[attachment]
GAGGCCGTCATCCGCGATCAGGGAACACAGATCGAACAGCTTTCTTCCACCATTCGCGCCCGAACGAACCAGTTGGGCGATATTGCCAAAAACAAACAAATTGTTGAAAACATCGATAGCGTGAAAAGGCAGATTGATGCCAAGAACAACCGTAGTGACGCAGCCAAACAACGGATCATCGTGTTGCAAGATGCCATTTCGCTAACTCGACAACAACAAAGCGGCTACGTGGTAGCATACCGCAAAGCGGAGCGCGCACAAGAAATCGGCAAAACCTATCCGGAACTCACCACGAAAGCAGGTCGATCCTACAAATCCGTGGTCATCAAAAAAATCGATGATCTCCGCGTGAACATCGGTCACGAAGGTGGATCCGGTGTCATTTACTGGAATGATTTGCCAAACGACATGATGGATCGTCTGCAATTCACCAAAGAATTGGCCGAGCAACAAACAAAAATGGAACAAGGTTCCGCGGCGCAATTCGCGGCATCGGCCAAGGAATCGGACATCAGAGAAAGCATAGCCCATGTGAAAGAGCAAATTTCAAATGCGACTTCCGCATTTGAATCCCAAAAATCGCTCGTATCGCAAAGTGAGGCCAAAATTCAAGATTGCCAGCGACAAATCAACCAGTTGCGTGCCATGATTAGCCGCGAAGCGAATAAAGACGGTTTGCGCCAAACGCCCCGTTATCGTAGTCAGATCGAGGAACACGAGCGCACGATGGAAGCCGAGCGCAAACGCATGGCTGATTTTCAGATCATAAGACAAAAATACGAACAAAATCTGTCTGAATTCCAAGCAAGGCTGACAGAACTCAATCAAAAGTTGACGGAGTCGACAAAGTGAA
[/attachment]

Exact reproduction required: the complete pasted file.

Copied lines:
GAGGCCGTCATCCGCGATCAGGGAACACAGATCGAACAGCTTTCTTCCACCATTCGCGCCCGAACGAACCAGTTGGGCGATATTGCCAAAAACAAACAAATTGTTGAAAACATCGATAGCGTGAAAAGGCAGATTGATGCCAAGAACAACCGTAGTGACGCAGCCAAACAACGGATCATCGTGTTGCAAGATGCCATTTCGCTAACTCGACAACAACAAAGCGGCTACGTGGTAGCATACCGCAAAGCGGAGCGCGCACAAGAAATCGGCAAAACCTATCCGGAACTCACCACGAAAGCAGGTCGATCCTACAAATCCGTGGTCATCAAAAAAATCGATGATCTCCGCGTGAACATCGGTCACGAAGGTGGATCCGGTGTCATTTACTGGAATGATTTGCCAAACGACATGATGGATCGTCTGCAATTCACCAAAGAATTGGCCGAGCAACAAACAAAAATGGAACAAGGTTCCGCGGCGCAATTCGCGGCATCGGCCAAGGAATCGGACATCAGAGAAAGCATAGCCCATGTGAAAGAGCAAATTTCAAATGCGACTTCCGCATTTGAATCCCAAAAATCGCTCGTATCGCAAAGTGAGGCCAAAATTCAAGATTGCCAGCGACAAATCAACCAGTTGCGTGCCATGATTAGCCGCGAAGCGAATAAAGACGGTTTGCGCCAAACGCCCCGTTATCGTAGTCAGATCGAGGAACACGAGCGCACGATGGAAGCCGAGCGCAAACGCATGGCTGATTTTCAGATCATAAGACAAAAATACGAACAAAATCTGTCTGAATTCCAAGCAAGGCTGACAGAACTCAATCAAAAGTTGACGGAGTCGACAAAGTGAA